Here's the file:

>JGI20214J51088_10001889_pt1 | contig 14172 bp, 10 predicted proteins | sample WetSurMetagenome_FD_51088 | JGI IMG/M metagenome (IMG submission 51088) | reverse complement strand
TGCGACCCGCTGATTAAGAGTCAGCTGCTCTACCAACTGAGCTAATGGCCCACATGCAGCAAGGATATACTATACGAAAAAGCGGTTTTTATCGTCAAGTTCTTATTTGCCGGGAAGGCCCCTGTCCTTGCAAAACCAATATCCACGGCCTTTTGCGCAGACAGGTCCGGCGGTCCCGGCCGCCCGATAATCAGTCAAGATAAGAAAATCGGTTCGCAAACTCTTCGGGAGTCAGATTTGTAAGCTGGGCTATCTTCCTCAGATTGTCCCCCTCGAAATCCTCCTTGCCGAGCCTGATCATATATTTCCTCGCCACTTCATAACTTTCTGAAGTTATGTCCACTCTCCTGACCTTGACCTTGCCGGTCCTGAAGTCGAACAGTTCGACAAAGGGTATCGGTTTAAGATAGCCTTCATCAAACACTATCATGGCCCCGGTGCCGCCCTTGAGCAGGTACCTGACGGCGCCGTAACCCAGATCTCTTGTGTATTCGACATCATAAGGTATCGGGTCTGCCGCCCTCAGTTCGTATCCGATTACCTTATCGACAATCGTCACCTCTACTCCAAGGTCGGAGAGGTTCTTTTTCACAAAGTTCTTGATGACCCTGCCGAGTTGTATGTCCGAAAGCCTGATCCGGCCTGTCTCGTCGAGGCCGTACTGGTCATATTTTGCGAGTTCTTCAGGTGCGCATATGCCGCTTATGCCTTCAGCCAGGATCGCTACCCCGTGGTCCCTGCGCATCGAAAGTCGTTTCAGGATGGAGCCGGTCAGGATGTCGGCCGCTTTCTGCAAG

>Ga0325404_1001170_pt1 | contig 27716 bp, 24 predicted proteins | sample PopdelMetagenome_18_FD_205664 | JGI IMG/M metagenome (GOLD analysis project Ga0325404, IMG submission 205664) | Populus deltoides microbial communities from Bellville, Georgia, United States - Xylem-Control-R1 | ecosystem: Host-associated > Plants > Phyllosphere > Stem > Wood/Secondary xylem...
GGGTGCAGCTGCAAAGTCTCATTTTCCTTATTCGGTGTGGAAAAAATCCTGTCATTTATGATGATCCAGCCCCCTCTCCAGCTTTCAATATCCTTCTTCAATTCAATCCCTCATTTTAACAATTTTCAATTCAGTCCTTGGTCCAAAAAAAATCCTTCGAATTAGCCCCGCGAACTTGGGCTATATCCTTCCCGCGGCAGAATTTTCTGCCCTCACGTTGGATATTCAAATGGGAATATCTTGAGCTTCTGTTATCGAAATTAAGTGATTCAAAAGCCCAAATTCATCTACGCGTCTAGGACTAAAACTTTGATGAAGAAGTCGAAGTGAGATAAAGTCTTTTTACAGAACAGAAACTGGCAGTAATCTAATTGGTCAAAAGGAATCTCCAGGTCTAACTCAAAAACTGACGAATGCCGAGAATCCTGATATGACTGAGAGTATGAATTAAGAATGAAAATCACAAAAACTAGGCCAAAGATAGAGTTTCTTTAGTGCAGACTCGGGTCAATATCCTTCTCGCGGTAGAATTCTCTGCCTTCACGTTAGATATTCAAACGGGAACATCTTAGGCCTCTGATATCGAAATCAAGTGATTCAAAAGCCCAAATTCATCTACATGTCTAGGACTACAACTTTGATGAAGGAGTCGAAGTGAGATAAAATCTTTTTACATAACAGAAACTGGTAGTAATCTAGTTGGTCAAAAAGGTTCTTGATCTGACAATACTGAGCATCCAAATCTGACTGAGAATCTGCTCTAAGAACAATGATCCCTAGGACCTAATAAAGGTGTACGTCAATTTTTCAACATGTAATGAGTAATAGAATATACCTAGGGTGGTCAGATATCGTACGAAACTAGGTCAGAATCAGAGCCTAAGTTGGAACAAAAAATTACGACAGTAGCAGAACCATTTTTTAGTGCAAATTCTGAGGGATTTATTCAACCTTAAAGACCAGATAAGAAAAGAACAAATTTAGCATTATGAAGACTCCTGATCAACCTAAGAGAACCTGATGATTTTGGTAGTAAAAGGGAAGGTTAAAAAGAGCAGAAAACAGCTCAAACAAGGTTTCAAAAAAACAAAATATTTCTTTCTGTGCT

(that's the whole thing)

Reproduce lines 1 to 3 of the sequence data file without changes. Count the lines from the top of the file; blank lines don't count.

>JGI20214J51088_10001889_pt1 | contig 14172 bp, 10 predicted proteins | sample WetSurMetagenome_FD_51088 | JGI IMG/M metagenome (IMG submission 51088) | reverse complement strand
TGCGACCCGCTGATTAAGAGTCAGCTGCTCTACCAACTGAGCTAATGGCCCACATGCAGCAAGGATATACTATACGAAAAAGCGGTTTTTATCGTCAAGTTCTTATTTGCCGGGAAGGCCCCTGTCCTTGCAAAACCAATATCCACGGCCTTTTGCGCAGACAGGTCCGGCGGTCCCGGCCGCCCGATAATCAGTCAAGATAAGAAAATCGGTTCGCAAACTCTTCGGGAGTCAGATTTGTAAGCTGGGCTATCTTCCTCAGATTGTCCCCCTCGAAATCCTCCTTGCCGAGCCTGATCATATATTTCCTCGCCACTTCATAACTTTCTGAAGTTATGTCCACTCTCCTGACCTTGACCTTGCCGGTCCTGAAGTCGAACAGTTCGACAAAGGGTATCGGTTTAAGATAGCCTTCATCAAACACTATCATGGCCCCGGTGCCGCCCTTGAGCAGGTACCTGACGGCGCCGTAACCCAGATCTCTTGTGTATTCGACATCATAAGGTATCGGGTCTGCCGCCCTCAGTTCGTATCCGATTACCTTATCGACAATCGTCACCTCTACTCCAAGGTCGGAGAGGTTCTTTTTCACAAAGTTCTTGATGACCCTGCCGAGTTGTATGTCCGAAAGCCTGATCCGGCCTGTCTCGTCGAGGCCGTACTGGTCATATTTTGCGAGTTCTTCAGGTGCGCATATGCCGCTTATGCCTTCAGCCAGGATCGCTACCCCGTGGTCCCTGCGCATCGAAAGTCGTTTCAGGATGGAGCCGGTCAGGATGTCGGCCGCTTTCTGCAAG

>Ga0325404_1001170_pt1 | contig 27716 bp, 24 predicted proteins | sample PopdelMetagenome_18_FD_205664 | JGI IMG/M metagenome (GOLD analysis project Ga0325404, IMG submission 205664) | Populus deltoides microbial communities from Bellville, Georgia, United States - Xylem-Control-R1 | ecosystem: Host-associated > Plants > Phyllosphere > Stem > Wood/Secondary xylem...